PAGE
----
Session Fr-C3

Nano-and Microcrystalline Silicon: Photovoltaics III

Chair: Stefan Zukotynski, University of Toronto

Fr-C3.1 14:00–14:20

Intensive Luminescence from Laser Heated Freestanding Silicon Nanocrystals

Lihao Han, Arno H. M. Smets, and Miro Zeman

Photovoltaic Materials and Devices Laboratory, Delft University of Technology, P.O. Box 5031, 2600 GA Delft, the Netherlands

Nanocrystals (NCs) have special optical and electrical properties which intermediate between single atoms and bulk materials and lead to promising applications in photovoltaics, memory and luminescence devices. Materials consisting of silicon nanocrystals (Si-NCs) have been extensively studied in recent years for many interesting quantum confinement related properties, such as the bandgap that can be tuned by the size of NCs.

In this work, several characterization methods have been carried out to study various properties of Si-NCs. We propose an original method to determine the size of freestanding Si-NCs, which differs from the conventional techniques based on high resolution transmission electron spectroscopy (HRTEM), X-Ray diffraction (XRD) and Raman Spectroscopy (RS). The size of Si-NCs and their bulk lattice can be measured using HRTEM. Disadvantages are that HRTEM is relative expensive in maintenance and complex in preparing samples for characterization. XRD is another tool to estimate the size, by analyzing the width of diffraction peaks using Scherrer formula. A disadvantage is that XRD only works accurately on highly-crystallized NCs. Another method is the comparatively cheap, fast, non-destructive and easy-to-operate RS. RS is in general utilized to monitor the composition and crystallinity of materials. The size of small (d<10 nm) Si-NCs can be resolved by measuring the red-shift of the first-order Si-Si transverse-optical RS peak (~521 cm–1), which is induced by quantum confinement effects related to the small sizes. A disadvantage is that RS is not sensitive to determine the average size of NCs with a broad size-distribution.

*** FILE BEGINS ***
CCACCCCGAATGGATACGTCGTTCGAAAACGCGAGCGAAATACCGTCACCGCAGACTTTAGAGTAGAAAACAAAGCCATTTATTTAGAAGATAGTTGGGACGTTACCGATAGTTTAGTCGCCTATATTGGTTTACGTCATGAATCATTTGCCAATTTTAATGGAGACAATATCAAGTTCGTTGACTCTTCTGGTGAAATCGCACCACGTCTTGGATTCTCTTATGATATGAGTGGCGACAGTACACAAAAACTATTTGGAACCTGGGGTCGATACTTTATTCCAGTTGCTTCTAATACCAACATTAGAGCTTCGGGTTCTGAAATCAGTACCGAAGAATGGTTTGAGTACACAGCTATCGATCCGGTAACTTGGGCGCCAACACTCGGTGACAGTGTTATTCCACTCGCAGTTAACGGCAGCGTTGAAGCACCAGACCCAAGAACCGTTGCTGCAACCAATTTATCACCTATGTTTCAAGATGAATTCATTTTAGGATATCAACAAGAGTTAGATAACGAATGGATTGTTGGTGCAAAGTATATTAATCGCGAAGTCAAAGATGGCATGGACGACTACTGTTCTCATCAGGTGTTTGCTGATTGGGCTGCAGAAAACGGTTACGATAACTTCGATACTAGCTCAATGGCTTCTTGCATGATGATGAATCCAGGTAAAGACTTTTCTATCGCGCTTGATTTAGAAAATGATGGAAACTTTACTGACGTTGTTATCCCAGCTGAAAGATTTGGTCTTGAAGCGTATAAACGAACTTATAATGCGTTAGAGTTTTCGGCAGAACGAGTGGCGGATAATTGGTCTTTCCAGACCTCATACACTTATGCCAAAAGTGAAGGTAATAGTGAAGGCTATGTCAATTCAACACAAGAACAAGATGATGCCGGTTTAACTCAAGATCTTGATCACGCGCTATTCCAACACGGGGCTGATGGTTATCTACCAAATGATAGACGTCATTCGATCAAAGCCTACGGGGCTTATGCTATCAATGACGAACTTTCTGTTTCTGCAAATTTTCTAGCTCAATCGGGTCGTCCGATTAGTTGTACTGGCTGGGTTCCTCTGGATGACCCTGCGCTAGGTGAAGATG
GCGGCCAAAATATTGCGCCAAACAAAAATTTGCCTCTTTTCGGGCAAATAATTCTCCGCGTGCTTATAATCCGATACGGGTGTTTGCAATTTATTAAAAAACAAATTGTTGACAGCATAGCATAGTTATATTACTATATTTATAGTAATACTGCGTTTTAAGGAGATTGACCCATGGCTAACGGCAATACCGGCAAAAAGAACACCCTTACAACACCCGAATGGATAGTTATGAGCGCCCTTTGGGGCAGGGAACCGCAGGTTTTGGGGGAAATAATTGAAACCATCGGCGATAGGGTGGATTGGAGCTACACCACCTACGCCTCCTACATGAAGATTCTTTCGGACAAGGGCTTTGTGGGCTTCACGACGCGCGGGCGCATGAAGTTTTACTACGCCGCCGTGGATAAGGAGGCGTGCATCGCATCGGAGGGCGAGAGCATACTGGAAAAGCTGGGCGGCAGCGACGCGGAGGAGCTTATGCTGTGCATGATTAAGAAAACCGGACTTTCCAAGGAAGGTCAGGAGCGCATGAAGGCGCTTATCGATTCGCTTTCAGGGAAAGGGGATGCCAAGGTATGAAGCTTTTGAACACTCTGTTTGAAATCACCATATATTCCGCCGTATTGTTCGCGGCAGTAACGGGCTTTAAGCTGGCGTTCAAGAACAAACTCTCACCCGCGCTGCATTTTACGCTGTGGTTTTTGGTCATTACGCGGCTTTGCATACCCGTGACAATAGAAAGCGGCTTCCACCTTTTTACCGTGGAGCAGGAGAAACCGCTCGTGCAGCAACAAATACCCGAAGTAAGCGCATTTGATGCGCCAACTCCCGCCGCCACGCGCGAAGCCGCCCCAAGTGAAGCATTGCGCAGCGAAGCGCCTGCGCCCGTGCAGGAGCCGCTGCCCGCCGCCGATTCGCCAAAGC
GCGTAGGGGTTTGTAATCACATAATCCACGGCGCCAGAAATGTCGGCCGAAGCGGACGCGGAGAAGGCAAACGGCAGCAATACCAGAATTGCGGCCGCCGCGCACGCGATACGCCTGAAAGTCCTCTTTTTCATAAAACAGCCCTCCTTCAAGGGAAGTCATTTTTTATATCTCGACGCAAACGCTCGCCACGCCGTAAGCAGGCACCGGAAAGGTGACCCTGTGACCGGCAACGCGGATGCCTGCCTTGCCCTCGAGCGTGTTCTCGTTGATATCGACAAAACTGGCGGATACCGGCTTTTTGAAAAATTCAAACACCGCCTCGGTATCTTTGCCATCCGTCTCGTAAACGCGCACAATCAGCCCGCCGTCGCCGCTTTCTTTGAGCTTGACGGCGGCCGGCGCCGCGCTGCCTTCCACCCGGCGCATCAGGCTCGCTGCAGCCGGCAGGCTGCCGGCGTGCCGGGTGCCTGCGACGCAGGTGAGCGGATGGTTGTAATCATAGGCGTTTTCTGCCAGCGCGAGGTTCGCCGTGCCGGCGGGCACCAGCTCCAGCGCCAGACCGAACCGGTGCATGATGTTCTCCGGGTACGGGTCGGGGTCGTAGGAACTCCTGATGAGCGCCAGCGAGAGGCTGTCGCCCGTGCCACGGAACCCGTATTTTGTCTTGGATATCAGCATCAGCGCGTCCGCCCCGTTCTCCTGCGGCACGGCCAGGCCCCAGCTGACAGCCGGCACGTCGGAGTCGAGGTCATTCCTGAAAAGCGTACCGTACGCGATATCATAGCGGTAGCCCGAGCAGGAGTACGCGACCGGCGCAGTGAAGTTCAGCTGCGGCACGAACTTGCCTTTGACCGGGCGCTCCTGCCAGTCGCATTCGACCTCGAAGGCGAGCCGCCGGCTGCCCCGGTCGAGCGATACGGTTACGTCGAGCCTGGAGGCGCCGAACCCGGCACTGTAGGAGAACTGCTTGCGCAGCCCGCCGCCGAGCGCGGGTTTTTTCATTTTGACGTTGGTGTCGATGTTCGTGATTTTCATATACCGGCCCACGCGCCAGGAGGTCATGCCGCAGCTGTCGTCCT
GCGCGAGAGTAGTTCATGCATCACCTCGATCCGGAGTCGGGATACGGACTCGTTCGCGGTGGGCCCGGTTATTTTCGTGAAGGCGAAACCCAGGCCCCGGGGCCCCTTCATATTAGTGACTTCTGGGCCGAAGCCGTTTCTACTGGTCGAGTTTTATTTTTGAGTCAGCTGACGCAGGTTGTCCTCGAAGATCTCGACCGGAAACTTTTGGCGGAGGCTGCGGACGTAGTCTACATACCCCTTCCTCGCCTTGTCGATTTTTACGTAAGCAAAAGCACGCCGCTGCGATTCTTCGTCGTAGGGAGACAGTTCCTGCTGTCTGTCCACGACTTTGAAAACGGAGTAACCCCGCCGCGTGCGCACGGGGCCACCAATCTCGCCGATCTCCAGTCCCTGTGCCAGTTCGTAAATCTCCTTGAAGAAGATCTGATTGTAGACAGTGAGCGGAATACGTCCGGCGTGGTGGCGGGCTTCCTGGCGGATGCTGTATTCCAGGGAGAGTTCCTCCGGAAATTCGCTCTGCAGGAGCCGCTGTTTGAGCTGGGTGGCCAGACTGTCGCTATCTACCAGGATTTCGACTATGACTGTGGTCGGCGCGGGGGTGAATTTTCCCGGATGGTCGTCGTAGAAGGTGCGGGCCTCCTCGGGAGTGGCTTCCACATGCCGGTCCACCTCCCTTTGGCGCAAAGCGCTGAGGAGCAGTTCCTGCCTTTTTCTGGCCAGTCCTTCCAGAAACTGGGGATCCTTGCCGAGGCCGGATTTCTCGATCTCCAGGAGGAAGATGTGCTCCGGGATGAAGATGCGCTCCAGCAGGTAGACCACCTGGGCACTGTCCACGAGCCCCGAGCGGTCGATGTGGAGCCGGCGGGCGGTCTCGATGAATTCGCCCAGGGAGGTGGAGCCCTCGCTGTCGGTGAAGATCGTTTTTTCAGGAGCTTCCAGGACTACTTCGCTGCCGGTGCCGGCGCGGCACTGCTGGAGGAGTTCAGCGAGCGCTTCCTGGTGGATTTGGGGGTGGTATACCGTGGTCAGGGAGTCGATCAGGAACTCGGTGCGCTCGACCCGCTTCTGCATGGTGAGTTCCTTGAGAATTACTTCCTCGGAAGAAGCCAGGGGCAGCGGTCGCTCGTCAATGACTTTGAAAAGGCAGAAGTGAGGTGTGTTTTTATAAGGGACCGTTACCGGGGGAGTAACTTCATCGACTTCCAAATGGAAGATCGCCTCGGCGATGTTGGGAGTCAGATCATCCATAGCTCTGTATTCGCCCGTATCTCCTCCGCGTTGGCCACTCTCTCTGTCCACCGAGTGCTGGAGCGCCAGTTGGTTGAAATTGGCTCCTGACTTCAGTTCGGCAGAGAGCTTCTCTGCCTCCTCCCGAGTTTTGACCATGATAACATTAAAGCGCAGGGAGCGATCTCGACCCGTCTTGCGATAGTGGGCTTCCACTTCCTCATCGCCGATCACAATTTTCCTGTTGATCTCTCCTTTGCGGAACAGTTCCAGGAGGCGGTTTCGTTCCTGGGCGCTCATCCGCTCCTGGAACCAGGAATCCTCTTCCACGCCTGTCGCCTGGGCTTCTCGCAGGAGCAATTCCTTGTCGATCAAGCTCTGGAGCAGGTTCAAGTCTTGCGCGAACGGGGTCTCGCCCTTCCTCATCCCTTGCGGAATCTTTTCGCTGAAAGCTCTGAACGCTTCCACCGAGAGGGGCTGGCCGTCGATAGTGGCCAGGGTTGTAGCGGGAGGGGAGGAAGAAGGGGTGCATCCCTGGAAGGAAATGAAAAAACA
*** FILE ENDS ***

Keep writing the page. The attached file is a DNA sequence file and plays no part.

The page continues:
The main focus of this paper is the introduction of an unconventional approach to determine the size of freestanding Si-NCs based on RS. We intentionally heat up Si-NCs using the Raman probe laser (low power 330 μW, sharply focused dL~0.738 μm). The freestanding NCs can be heated up easily, because the heat loss mechanism is dominated by blackbody radiation and the thermal conduction is rather limited. This thermal expansion results in a significant red-shift of up to 30 cm–1 from 521 cm–1 position and broadening of peak width of up to 19.1 cm–1 depending on the laser intensity. By analyzing the ratio of Anti-Stokes-to-Stokes peak intensity, we can determine the temperature of Si-NCs (up to ~953K can easily be achieved) under laser exposure. The average size of large Si-NCs can be determined by measuring the temperature of Si-NCs as a function of laser intensity. This innovative method of estimating the size of large Si-NCs from RS measurements and its relation to the absorption and blackbody emission is discussed in detail.

In addition, we discuss the photoluminance (PL) signals can be resolved using the near-infra-red range of RS. At low laser intensities, PL emission peak depends on the bandgap reflecting the irradiative charge carrier recombination and red-shifts when the average size of the smallest Si-NCs increases from 3.5 nm up to 5 nm. Under high laser illumination (Si-NCs at high temperature), the PL peak becomes independent of bandgap and size. We argue the origin of the latter illumination center lies in the defects of Si-NCs at the interface and the native oxidized surface.